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Inter-American Court of Human Rights rules on hostage rescue operation
Latinamerica Press
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The court decided that the state was responsible for the extrajudicial execution of a MRTA member in the Chavín de Huántar operation in 1997.

On June 29 the Inter-American Court of  Human Rights (IACHR) announced its sentence on the case of Nicolás Cruz Sánchez, member of the Túpac Amaru Revolutionary Movement (MRTA). along with the cases of 13 other members, who occupied the residence of the Japanese Ambassador in Lima on Dec. 17, 1996, and held 72 hostages for more than four months.

On April 22, 1997, about 80 commandos of the armed forces and police stormed into the diplomatic residence and liberated the hostages.  In this operation called Chavín de Huántar, a hostage, Judge Carlos Giusti, two army officials, Raúl Jiménez and Juan Valer, as well as those 14 members of the MRTA, lost their lives.

The official version was that all 14 members of  the  MRTA died during the confrontation with the commandos. However, the Inter-American Court points out that “through statements made to the press in December of 2000 and a letter submitted later to judicial officials in 2001 by the former hostage, Hidetaka Ogura, who at the time of the siege of the residence by the MRTA was serving as the First Secretary of the Embassy of Japan in Peru, doubts emerged regarding the circumstances in which the MRTA members, Eduardo Nicolás Cruz Sánchez, Herma Luz Meléndez Cueva and Victor Salomón Peceros Pedraza died, and whether they were objects of extrajudicial executions.”

The IACHR has recognized the legitimate right of the Peruvian state to use force to liberate the hostages, but always respecting the pertinent legal dispositions of international humanitarian law and human rights.

After evaluating the evidence, the Inter-American Court – just as the Peruvian justice system in 2012 and 2013 –came to the conclusion that the death of Cruz Sánchez occurred when he was under state custody after having surrendered, constituting a separate crime that was not part of the operation and, therefore, was an extrajudicial execution. Regarding the cases of Meléndez Cueva and Peceros Pedraza, the IACHR declared that there was not sufficient evidence to prove that their deaths did not occur in confrontations during the commando operation .

“The Inter-American Court of Human Rights sentence coincides with the decisions issued by the internal jurisdiction in October of  2012 and July of  2013 that established the existence of an extrajudicial execution in the case of Eduardo Nicolás Cruz Sánchez and required to carry out an investigation in order  to identify the perpetrators of  this respective violation,” declared in a joint statement the Pro-Human Rights Association (APRODEH) and the Center for Justice and  International Law (CJIL), organizations that prosecuted the case.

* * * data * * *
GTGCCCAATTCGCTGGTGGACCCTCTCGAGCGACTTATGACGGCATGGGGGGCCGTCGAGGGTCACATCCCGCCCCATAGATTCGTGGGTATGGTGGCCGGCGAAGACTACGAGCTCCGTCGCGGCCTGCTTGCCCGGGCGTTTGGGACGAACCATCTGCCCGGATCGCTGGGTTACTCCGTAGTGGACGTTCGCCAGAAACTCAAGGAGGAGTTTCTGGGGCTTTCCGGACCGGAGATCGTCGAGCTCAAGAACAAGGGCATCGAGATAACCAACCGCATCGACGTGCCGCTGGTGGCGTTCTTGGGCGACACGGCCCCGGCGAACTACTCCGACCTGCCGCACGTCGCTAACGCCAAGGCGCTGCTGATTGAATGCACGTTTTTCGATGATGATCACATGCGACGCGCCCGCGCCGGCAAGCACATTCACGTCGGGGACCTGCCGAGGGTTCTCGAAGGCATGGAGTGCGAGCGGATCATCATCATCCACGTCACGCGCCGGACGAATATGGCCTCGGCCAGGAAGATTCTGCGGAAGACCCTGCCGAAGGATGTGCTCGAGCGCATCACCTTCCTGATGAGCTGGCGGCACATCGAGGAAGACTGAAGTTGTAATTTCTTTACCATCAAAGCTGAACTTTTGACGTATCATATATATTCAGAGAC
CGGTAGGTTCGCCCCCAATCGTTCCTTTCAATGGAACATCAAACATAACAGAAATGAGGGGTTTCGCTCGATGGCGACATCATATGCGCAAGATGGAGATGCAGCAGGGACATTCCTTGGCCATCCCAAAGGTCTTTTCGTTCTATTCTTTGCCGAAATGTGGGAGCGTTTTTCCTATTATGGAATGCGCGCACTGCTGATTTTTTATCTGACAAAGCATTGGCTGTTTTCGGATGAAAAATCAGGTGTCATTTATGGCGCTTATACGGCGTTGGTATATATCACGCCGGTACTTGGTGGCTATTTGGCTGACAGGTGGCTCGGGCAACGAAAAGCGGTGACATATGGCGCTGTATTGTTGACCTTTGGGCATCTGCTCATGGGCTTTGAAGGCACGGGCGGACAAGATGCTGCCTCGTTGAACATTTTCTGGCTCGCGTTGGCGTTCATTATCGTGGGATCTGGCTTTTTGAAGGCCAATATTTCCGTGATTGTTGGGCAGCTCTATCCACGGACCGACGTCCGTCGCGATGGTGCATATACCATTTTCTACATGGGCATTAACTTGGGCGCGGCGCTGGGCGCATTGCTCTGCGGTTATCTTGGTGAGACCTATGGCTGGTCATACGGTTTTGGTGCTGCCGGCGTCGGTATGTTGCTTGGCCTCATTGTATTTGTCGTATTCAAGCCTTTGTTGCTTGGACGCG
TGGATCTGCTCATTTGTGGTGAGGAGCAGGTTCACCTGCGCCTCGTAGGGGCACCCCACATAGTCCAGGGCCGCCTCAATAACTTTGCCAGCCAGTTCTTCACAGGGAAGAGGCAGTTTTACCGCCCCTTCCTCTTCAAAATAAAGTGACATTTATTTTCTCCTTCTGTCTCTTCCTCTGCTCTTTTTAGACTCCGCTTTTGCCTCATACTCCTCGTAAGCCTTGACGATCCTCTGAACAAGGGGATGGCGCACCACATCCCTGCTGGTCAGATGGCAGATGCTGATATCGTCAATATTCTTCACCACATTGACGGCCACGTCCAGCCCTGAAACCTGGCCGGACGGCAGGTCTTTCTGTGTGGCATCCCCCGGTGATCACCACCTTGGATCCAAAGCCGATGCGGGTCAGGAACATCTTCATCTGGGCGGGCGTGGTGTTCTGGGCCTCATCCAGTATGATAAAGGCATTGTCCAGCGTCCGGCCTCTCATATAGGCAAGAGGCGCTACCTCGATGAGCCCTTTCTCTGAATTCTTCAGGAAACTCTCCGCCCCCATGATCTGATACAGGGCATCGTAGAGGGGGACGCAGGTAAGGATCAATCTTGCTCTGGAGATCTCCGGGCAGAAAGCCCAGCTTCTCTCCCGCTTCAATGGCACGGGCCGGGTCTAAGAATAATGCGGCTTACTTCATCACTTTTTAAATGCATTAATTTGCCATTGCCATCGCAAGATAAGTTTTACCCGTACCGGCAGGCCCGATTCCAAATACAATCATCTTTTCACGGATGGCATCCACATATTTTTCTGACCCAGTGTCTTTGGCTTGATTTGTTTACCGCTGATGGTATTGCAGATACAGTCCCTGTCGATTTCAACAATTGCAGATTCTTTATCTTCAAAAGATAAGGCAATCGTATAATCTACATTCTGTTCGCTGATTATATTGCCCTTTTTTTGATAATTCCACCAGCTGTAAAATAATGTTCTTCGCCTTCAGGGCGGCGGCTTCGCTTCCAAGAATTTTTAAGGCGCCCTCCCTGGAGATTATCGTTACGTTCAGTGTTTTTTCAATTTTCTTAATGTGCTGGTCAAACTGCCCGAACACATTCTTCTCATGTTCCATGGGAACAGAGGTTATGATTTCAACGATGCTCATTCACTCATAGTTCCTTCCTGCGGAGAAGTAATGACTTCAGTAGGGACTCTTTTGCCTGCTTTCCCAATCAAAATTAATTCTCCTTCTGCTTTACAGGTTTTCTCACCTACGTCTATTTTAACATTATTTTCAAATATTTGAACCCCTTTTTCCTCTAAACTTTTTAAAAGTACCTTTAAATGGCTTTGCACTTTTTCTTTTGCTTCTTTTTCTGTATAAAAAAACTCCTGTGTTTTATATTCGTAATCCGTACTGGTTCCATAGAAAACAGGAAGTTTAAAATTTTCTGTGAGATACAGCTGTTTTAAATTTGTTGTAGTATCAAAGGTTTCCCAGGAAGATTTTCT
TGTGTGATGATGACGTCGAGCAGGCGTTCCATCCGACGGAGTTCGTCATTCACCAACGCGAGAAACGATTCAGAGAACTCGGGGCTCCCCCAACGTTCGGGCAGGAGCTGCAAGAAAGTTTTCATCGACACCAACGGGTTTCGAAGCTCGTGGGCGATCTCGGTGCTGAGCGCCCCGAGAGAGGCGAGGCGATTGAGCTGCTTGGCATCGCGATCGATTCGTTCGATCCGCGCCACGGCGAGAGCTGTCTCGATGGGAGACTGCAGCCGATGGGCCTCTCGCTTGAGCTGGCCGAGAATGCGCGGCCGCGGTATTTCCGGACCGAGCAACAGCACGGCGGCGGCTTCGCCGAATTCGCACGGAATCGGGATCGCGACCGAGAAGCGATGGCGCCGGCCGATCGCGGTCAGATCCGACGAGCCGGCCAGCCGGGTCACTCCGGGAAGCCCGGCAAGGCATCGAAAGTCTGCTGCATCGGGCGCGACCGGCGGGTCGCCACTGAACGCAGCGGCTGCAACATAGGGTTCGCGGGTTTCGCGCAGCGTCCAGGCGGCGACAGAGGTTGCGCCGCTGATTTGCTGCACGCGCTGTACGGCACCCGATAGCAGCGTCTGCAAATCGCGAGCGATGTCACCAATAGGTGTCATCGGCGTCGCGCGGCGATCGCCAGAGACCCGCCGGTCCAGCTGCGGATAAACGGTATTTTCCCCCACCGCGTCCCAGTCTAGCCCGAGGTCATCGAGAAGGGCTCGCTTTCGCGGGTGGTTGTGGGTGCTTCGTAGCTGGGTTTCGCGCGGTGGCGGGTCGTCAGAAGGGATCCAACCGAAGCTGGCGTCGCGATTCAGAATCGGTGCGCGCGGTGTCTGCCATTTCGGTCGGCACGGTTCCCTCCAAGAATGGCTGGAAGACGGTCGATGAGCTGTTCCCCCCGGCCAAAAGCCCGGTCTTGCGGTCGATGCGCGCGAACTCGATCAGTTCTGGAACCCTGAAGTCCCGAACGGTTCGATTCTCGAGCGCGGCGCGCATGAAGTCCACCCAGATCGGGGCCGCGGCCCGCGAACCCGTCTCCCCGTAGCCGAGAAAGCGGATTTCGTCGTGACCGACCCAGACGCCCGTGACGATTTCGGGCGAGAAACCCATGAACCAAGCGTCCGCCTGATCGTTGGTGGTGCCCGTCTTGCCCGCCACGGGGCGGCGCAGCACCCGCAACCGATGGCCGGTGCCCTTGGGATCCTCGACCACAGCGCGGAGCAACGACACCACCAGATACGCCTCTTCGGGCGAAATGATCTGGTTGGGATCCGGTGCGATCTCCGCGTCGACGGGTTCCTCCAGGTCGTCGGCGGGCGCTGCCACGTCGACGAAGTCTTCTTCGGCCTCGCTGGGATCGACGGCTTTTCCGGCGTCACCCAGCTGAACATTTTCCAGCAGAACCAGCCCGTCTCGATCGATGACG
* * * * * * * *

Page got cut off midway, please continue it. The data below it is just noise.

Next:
New investigation
Even though the IACHR judgment does not include the payment of economic compensations to the family members of Cruz Sánchez, it does order the Peruvian State the payment of US$10,000 to APRODEH and $20,000 to CJIL in compensation for the procedural costs that both organizations incurred.

The IACHR clarified that “the present case does not refer to the innocence or culpability of the members of the “Chavín de Huántar” command or of the security forces that participated in the hostage rescue mission.”
Nevertheless, it considers that “after 18 years since these incidents occurred,  all the truth about the extrajudicial execution of  Eduardo Nicolás Cruz Sánchez is still not known. Even though the facts have been the object of a statement by the Commission on Truth and Reconciliation and by the judicial investigation, the Supreme Court of Justice of the Republic itself has stated that “details related to the victim, Cruz Sánchez, still exist and  they should and can be clarified within a deeper investigation.”

For that reason, the court ordered to carry out a serious and effective investigation in order to identify, process, and sanction those responsible for the extrajudicial execution of Cruz Sánchez.

Lawyer Gloria Cano, the executive director of APRODEH, indicated in a television interview that the Inter-American Court of Human Rights “recognizes the legitimacy of the operation, it agrees with us in this, but separate from this, it points out that the right to life of the persons that were detained, in this case that of  Eduardo Cruz Sánchez, should have been respected and the court mentions this with absolute clarity.”  In addition, Cano pointed out that APRODEH will donate the compensation money provided by the Peruvian State to a charitable organization.

The IACHR “does not judge persons but States. What it actually orders is that the Peruvian State has to initiate an investigation to determine how Eduardo Cruz Sánchez died,” said Cano. “What is known until now is that two police officers arrested him when he attempted to escape the Ambassador of Japan’s residence and he was turned over to another person.  What happened after that is what the public prosecutor has to investigate.”  —Latinamerica Press

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